Chasing Success

A businessman on a track ready to run

Most individuals want to be successful. Financially, interpersonally, and, well… in pretty much all that they do. As a society, we tend to measure success in external possessions – a house, a nice car, a lucrative career. Personally, we may view success a bit differently. We may gage our personal success off of the perceived success of our relationships, or off of our general feelings of happiness and contentedness. No one really wants to live a mediocre life. Most people will set a series of personal goals, and gage their success as a human being off of how quickly and thoroughly these goals are achieved. While the definition of the word varies greatly from person-to-person, one thing is for certain – success is in high demand!

While it may seem as if every rational individual should be chasing success in all that they do, there is a very big difference between taking pride in being competent and constantly feeling inadequate. When an individual chases success, he or she is feeding into a faulty belief system which revolves around feelings of inadequacy, incompetence, and unworthiness. The dictionary describes success as “attaining wealth, prosperity, or fame.” In most cases, this will occur at the expense of healthy, interpersonal relationships – especially when it comes to men.

Men and The Pursuit of Success

Many men, at their core, feel fundamentally inadequate. They may feel unworthy of authentic love, or incapable of developing a genuine and meaningful connection with another human being. Negative core beliefs such as this typically stem from a lack of adequate nurturing during childhood. Many of the men who struggle with a deep-seated sense of incompetence adopted this belief at an early age, due to early relational trauma and/or a lack of secure attachment. Grown men who incessantly chase success act much like children who are desperately seeking compassion and approval. They essentially want the world to tell them that they are loved; that they are good enough, and that they are worthy of accomplishment.

Success and Accomplishment

Yet accomplishment and success bear different meanings, despite common misconception. Accomplishment refers to obtaining desired results when attempting to reach certain personal goals. Feeling a sense of accomplishment builds self-esteem, and is a healthy response to making progress. Success, on the other hand, is the positive consequence of an achieved accomplishment. Men who chase success are not working towards the eventual completion of wholesome ambitions – rather, they are trapped in a world of fantasy, working towards public triumphs that will bring them fame, fortune, and widespread recognition. Even if they do manage to conquer the feats they set out for themselves, they will do so at the expense of interpersonal relationships – there will always be collateral damage, and other areas of their personal lives will inevitably suffer. Relationships are of little importance unless they are directly linked to dominating whatever objective is next on the list.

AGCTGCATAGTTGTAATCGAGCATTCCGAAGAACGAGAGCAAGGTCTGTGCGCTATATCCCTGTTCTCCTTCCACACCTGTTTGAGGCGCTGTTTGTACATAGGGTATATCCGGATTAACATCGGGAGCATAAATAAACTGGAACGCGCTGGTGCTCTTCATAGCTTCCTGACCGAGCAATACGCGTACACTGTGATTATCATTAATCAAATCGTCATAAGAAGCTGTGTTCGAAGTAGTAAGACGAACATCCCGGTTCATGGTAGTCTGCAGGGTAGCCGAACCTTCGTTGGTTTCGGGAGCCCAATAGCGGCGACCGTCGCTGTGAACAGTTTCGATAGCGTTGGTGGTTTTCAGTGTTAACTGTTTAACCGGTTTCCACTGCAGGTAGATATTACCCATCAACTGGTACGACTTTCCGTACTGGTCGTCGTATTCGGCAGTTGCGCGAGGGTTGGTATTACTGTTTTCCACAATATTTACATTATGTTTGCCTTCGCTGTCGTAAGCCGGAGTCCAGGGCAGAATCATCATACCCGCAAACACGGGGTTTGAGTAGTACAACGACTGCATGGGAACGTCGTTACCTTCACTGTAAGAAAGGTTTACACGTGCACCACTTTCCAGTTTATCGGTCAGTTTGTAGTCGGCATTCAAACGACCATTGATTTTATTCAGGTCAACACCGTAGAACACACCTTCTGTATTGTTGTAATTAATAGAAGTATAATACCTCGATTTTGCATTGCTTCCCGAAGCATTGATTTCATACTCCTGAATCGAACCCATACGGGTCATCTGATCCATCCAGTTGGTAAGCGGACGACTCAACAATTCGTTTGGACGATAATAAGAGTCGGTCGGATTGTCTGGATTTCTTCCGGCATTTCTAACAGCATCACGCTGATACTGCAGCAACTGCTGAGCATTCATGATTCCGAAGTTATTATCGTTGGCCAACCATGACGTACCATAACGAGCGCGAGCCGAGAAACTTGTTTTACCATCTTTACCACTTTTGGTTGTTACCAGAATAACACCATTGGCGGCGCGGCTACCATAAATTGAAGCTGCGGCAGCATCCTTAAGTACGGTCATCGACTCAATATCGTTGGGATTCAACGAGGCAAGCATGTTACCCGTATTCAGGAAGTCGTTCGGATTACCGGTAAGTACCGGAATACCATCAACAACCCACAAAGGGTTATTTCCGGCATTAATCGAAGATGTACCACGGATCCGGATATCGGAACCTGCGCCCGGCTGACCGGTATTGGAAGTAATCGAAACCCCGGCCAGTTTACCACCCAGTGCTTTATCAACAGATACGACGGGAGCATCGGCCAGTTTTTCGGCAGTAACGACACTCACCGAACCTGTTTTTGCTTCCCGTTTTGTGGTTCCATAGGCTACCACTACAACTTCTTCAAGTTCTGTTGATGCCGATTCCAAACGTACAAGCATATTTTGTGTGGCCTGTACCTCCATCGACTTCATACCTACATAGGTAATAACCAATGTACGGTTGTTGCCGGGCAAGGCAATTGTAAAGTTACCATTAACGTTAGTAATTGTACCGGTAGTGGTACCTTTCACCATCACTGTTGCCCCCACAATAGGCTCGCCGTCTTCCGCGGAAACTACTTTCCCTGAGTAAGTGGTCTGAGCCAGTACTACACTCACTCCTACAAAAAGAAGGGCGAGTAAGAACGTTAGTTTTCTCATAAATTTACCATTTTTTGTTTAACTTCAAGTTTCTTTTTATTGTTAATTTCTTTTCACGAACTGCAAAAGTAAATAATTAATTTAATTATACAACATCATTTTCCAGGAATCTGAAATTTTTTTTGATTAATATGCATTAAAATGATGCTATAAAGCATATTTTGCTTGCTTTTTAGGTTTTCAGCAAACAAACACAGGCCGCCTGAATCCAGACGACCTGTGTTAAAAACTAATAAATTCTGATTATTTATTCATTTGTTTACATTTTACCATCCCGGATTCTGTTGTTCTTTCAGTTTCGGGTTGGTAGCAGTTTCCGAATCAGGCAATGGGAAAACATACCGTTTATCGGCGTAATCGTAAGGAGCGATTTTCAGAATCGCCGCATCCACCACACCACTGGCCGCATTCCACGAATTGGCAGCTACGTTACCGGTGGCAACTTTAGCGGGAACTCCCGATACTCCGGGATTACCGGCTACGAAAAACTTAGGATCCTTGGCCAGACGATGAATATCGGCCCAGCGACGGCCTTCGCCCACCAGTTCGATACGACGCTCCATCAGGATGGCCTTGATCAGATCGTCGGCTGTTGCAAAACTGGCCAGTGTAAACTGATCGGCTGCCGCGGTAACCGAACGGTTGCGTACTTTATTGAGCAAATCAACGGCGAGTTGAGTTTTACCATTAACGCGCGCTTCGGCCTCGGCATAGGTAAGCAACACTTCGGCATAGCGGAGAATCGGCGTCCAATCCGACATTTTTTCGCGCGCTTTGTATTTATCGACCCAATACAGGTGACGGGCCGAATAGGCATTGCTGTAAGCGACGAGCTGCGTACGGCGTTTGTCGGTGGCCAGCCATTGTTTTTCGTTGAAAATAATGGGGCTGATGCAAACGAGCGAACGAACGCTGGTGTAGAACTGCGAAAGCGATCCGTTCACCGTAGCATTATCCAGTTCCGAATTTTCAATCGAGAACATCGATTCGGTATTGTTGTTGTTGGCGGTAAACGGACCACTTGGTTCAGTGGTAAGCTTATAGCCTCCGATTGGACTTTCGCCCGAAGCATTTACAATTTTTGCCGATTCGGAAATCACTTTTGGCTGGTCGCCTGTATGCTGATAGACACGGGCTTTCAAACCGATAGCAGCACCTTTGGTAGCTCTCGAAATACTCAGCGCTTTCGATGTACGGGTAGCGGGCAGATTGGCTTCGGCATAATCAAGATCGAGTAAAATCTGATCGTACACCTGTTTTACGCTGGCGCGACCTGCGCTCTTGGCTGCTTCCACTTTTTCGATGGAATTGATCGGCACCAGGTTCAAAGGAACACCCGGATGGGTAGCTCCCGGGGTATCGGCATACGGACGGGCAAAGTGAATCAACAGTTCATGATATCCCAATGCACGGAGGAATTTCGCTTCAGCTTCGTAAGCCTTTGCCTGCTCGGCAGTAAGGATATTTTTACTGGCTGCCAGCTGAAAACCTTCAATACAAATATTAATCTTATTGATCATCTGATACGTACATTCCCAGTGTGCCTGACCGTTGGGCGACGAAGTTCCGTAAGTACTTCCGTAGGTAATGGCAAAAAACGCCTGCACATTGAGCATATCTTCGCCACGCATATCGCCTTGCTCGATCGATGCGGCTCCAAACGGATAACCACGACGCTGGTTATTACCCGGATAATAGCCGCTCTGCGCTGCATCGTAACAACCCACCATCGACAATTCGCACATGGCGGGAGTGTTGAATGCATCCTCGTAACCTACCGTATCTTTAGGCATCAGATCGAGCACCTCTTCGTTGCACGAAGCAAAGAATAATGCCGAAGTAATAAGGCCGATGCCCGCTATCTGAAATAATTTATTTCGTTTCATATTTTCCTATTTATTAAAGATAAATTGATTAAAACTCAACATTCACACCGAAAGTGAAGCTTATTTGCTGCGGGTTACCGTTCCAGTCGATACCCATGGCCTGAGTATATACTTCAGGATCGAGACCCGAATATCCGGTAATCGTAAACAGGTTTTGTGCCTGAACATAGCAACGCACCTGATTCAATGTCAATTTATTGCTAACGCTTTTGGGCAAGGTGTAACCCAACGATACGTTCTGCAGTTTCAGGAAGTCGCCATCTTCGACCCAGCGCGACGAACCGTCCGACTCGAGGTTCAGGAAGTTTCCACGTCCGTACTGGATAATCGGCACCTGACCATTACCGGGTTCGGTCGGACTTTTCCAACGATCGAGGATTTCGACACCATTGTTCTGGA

Not to mention the fact that chasing success will never provide the man with the internal peace he subconsciously seeks. Success does not equate to authentic love or admiration, and even huge external achievements will not change the way the man feels about himself. Success will not eliminate negative core beliefs, and because of this, nothing will ever be good enough. Chasing success will become a never-ending cycle of fantasy, over-exertion, attainment, and dissatisfaction.

Overcoming Emotional Pain

Taking a step back from the drive for success and taking an honest look at the motivation behind it can be quite intimidating, seeing as doing so requires a certain level of vulnerability. Men who struggle with unresolved emotional pain will often lack a sense of self-identity, and harbor misguided feelings of inherent worthlessness. They will desperately look for a sense of worth and self in something external, such as a disproportionate drive for success. What will become of the man if he has nothing to work towards?

In order to make a beginning, the man must first address and resolve the underlying pain of his past. We at Next Chapter have extensive experience working with men who struggle with a host of disorders stemming from unresolved abuse, neglect, and abandonment during early childhood and adolescence. Through addressing this pain, the man will find the strength he needs to live a truly fulfilling life – a life of healthy, personal accomplishment.